It's the title which first strikes you about Neil Jordan's latest offering. Detailing one woman's transformation from naïve, romantic city dweller to cold, callous killer, 'The Brave One' is a deliberately provocative moniker for this dark urban thriller focussed on a radio DJ-turned- vigilante. How brave is it to seek revenge and, as the tagline goes, how many wrongs make a right?

As ever with a Neil Jordan movie, these kinds of questions crop up throughout, and over the course of its 119 minutes the Dublin director demands that his audience bring their brain firmly with them into the auditorium.

The plot centres on New York radio host Erica Bain (Foster), who lives a somewhat idyllic existence in a city that deeply inspires her working and personal life. Her life, however, drastically changes after she and her fiancé, David (Naveen Andrews), are brutally attacked during an evening walk in Central Park. David is killed and Erica spends three weeks in a coma before awakening to discover that the person she once thought she was has forever been erased, leaving in its place a new internal character deeply traumatised, and whose fascination with New York has evolved into fear.

In order to cope, she becomes a stranger to herself, purchases a gun and begins to roam the streets, looking to take her revenge on the men who were responsible for killing her true love. Unintentionally she finds herself in a serious of violent situations where she finds it increasingly easy to pull the trigger, and so begins on a path of vigilante-style killings. These murders fascinate the city and the New York media, putting pressure on NYPD Detective Mercer (Howard), who is trying to catch this vigilante before 'he' kills again.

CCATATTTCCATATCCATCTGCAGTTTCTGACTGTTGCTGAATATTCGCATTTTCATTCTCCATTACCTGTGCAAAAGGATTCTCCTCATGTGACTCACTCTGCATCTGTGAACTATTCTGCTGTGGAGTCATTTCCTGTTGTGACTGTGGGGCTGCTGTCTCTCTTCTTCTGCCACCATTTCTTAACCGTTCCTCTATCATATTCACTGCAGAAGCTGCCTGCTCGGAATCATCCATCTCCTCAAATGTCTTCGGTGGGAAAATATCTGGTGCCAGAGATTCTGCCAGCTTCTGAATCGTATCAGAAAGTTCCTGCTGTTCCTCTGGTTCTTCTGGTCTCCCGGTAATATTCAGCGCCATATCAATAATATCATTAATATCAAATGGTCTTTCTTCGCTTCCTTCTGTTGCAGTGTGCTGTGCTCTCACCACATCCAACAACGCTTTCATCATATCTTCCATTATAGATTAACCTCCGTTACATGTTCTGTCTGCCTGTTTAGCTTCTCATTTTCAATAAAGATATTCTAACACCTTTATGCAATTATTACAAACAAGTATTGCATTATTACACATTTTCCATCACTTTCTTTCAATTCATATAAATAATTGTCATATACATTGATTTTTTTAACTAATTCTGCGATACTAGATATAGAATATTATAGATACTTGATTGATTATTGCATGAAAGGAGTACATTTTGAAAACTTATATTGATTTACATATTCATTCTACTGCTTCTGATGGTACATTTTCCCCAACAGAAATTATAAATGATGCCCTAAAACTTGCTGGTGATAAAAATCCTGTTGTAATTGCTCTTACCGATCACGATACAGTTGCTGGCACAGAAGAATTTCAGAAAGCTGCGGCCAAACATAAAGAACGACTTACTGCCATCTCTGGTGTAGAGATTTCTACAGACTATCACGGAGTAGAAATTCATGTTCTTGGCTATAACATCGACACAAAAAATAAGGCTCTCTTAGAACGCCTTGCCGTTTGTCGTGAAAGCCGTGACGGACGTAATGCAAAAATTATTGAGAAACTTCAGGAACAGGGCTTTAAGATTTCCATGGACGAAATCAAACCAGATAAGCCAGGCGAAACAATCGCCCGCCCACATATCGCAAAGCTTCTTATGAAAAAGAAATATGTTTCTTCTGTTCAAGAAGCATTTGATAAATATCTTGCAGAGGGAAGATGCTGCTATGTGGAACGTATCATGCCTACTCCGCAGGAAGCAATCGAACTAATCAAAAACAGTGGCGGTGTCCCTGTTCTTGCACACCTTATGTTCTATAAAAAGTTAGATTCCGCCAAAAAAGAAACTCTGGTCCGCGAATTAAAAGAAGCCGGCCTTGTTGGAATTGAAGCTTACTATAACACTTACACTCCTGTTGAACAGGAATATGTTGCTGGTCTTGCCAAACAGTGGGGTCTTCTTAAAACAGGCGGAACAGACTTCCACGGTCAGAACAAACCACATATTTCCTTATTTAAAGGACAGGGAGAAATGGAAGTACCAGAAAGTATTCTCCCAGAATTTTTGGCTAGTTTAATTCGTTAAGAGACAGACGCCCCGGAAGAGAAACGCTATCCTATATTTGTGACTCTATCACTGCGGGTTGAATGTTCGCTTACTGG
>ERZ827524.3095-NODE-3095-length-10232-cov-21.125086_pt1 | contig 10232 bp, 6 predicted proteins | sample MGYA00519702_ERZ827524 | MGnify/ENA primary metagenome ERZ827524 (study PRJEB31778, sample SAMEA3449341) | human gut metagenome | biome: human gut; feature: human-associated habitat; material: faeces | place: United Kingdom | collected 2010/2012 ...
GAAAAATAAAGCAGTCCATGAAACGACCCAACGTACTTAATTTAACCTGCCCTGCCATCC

Jordan's movie is a compelling psychological feast and, although predictable, is nonetheless gripping in its execution. Credit for this lies squarely with Foster, who continues a run of sublime performances. As mentioned, Jordan poses a series of questions to the audience, and the film balances on our believing that a woman could carry out these attacks and that a person so levelled could change in personality so rapidly. In this regard Foster's performance is key, and the 45-year-old excels as Erica, conveying to screen the shift in her character as her internal moral debate and fragility becomes increasingly etched on her face.

Terrence Howard is also excellent as Detective Mercer and, as Foster's character shifts, so too does his, climaxing in a dramatic personal alteration which once more poses serious questions to the audience.

Jordan's gift lies here. While he crafts a very watchable and entertaining movie, he constantly underpins the film with its central theme of change, focussing on how any incident in life, large or small, deeply impacts on our character and that the more traumatic the incident, the more violent our shift into a new shell.

This is conveyed not just in Foster and Howard's characters, but in the name of the section of the park where Erica and David are attacked; the change in format of Erica's radio show, and of course in the city itself. Though Jordan does not directly play on the post-11 September changes in New York, he opens the movie with a monologue from Foster on the changing face of the city, thus immediately bringing the topic of transformation to the forefront.

If there is one criticism however, it lies with an ending that seems to support the title's assertion: that vigilantism works and is an acceptable solution.

That aside, 'The Brave One' is nonetheless a compelling slice of cinema and one which will leave you with much food for thought long after the end credits have rolled.

Steve Cummins